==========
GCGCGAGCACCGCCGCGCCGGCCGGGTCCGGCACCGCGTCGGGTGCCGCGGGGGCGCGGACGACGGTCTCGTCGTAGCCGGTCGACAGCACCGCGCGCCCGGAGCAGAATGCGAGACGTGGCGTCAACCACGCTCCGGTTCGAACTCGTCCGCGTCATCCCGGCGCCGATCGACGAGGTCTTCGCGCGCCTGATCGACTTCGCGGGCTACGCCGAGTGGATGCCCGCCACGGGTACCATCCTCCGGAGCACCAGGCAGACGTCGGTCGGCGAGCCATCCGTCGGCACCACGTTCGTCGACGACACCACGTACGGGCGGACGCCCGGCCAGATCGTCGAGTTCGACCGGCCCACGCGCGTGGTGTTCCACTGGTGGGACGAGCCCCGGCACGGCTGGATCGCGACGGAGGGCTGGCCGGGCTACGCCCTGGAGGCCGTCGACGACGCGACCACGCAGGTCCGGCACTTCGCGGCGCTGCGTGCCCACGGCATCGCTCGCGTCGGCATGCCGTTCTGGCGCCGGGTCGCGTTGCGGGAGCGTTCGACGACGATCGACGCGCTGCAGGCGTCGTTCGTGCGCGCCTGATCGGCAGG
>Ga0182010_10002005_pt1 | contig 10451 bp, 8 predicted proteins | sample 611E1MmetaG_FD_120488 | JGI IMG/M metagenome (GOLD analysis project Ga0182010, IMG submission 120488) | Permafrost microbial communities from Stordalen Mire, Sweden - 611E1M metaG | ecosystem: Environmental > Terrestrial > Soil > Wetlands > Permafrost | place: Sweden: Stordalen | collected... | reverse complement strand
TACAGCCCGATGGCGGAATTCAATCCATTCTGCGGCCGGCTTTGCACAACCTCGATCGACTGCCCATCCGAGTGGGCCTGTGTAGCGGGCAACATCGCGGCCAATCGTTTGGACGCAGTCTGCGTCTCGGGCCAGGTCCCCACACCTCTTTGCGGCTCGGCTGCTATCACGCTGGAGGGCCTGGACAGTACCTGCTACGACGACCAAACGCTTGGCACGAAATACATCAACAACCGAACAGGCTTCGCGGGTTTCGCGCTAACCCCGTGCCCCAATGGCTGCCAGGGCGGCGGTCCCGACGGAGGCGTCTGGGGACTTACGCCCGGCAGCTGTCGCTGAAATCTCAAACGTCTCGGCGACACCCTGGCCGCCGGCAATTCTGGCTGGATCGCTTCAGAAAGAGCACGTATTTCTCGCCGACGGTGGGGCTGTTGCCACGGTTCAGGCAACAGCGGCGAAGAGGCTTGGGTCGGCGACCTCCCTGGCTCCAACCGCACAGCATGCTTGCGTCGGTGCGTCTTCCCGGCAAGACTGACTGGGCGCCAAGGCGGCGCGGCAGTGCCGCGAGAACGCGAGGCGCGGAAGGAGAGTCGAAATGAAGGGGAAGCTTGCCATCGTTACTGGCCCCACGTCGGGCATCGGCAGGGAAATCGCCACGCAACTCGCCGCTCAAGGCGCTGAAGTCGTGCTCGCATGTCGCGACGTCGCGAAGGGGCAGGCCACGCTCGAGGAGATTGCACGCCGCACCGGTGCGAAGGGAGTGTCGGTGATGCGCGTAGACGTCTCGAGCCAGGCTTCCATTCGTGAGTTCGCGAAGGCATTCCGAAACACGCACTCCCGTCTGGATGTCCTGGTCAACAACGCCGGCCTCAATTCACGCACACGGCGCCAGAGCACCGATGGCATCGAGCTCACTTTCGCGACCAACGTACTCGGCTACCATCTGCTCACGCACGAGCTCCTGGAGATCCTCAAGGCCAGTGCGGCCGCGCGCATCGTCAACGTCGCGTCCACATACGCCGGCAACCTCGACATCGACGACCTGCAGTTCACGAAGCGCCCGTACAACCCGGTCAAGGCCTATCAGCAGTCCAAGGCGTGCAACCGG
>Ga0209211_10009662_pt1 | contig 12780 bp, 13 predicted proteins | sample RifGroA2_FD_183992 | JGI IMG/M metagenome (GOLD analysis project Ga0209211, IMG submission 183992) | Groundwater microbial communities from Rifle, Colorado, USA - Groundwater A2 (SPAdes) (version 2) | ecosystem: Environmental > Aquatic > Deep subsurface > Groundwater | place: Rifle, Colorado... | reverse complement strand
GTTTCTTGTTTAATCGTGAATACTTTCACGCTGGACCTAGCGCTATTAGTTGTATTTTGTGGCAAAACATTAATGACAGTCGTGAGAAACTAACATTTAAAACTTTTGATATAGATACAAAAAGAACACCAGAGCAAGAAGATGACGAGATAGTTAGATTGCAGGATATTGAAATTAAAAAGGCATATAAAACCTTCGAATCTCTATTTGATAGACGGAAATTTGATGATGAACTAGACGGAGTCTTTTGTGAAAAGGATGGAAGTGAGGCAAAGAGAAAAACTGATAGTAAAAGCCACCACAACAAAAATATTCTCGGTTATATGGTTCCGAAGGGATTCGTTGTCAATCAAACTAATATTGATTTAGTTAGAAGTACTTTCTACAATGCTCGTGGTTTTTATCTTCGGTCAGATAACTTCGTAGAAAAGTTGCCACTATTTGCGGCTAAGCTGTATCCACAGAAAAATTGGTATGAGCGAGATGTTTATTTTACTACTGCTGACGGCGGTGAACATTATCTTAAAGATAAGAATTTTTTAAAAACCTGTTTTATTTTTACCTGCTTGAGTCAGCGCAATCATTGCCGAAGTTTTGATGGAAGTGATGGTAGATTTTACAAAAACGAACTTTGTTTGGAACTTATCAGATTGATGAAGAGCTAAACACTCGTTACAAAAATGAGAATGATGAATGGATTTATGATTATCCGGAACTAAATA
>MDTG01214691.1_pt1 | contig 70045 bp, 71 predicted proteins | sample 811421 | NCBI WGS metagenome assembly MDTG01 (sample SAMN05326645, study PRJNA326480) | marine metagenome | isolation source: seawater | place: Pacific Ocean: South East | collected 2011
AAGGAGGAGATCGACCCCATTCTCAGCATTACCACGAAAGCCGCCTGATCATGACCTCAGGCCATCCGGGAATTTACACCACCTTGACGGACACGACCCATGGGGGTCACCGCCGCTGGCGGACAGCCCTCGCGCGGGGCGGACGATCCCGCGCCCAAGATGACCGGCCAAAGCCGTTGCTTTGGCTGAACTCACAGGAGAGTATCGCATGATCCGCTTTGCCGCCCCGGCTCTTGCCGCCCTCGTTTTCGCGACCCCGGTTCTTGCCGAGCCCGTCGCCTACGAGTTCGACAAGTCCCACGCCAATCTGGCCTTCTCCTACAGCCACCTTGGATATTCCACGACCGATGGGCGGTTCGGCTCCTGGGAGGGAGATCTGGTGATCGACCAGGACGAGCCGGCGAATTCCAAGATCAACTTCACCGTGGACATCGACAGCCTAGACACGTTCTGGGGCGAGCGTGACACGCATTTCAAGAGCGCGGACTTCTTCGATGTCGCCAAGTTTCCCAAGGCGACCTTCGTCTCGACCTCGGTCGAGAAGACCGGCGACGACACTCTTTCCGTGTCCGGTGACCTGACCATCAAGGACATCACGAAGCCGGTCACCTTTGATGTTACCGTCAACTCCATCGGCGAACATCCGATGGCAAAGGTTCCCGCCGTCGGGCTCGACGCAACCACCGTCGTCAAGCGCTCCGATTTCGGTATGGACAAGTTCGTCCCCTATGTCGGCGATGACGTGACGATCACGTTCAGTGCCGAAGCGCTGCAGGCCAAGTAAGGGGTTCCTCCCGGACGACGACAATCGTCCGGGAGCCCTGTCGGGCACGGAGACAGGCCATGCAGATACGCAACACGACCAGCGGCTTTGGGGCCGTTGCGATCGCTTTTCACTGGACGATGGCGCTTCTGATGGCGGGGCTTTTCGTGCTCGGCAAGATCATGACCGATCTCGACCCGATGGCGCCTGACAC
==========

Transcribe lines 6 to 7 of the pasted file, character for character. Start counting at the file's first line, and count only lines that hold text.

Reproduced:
>MDTG01214691.1_pt1 | contig 70045 bp, 71 predicted proteins | sample 811421 | NCBI WGS metagenome assembly MDTG01 (sample SAMN05326645, study PRJNA326480) | marine metagenome | isolation source: seawater | place: Pacific Ocean: South East | collected 2011
AAGGAGGAGATCGACCCCATTCTCAGCATTACCACGAAAGCCGCCTGATCATGACCTCAGGCCATCCGGGAATTTACACCACCTTGACGGACACGACCCATGGGGGTCACCGCCGCTGGCGGACAGCCCTCGCGCGGGGCGGACGATCCCGCGCCCAAGATGACCGGCCAAAGCCGTTGCTTTGGCTGAACTCACAGGAGAGTATCGCATGATCCGCTTTGCCGCCCCGGCTCTTGCCGCCCTCGTTTTCGCGACCCCGGTTCTTGCCGAGCCCGTCGCCTACGAGTTCGACAAGTCCCACGCCAATCTGGCCTTCTCCTACAGCCACCTTGGATATTCCACGACCGATGGGCGGTTCGGCTCCTGGGAGGGAGATCTGGTGATCGACCAGGACGAGCCGGCGAATTCCAAGATCAACTTCACCGTGGACATCGACAGCCTAGACACGTTCTGGGGCGAGCGTGACACGCATTTCAAGAGCGCGGACTTCTTCGATGTCGCCAAGTTTCCCAAGGCGACCTTCGTCTCGACCTCGGTCGAGAAGACCGGCGACGACACTCTTTCCGTGTCCGGTGACCTGACCATCAAGGACATCACGAAGCCGGTCACCTTTGATGTTACCGTCAACTCCATCGGCGAACATCCGATGGCAAAGGTTCCCGCCGTCGGGCTCGACGCAACCACCGTCGTCAAGCGCTCCGATTTCGGTATGGACAAGTTCGTCCCCTATGTCGGCGATGACGTGACGATCACGTTCAGTGCCGAAGCGCTGCAGGCCAAGTAAGGGGTTCCTCCCGGACGACGACAATCGTCCGGGAGCCCTGTCGGGCACGGAGACAGGCCATGCAGATACGCAACACGACCAGCGGCTTTGGGGCCGTTGCGATCGCTTTTCACTGGACGATGGCGCTTCTGATGGCGGGGCTTTTCGTGCTCGGCAAGATCATGACCGATCTCGACCCGATGGCGCCTGACAC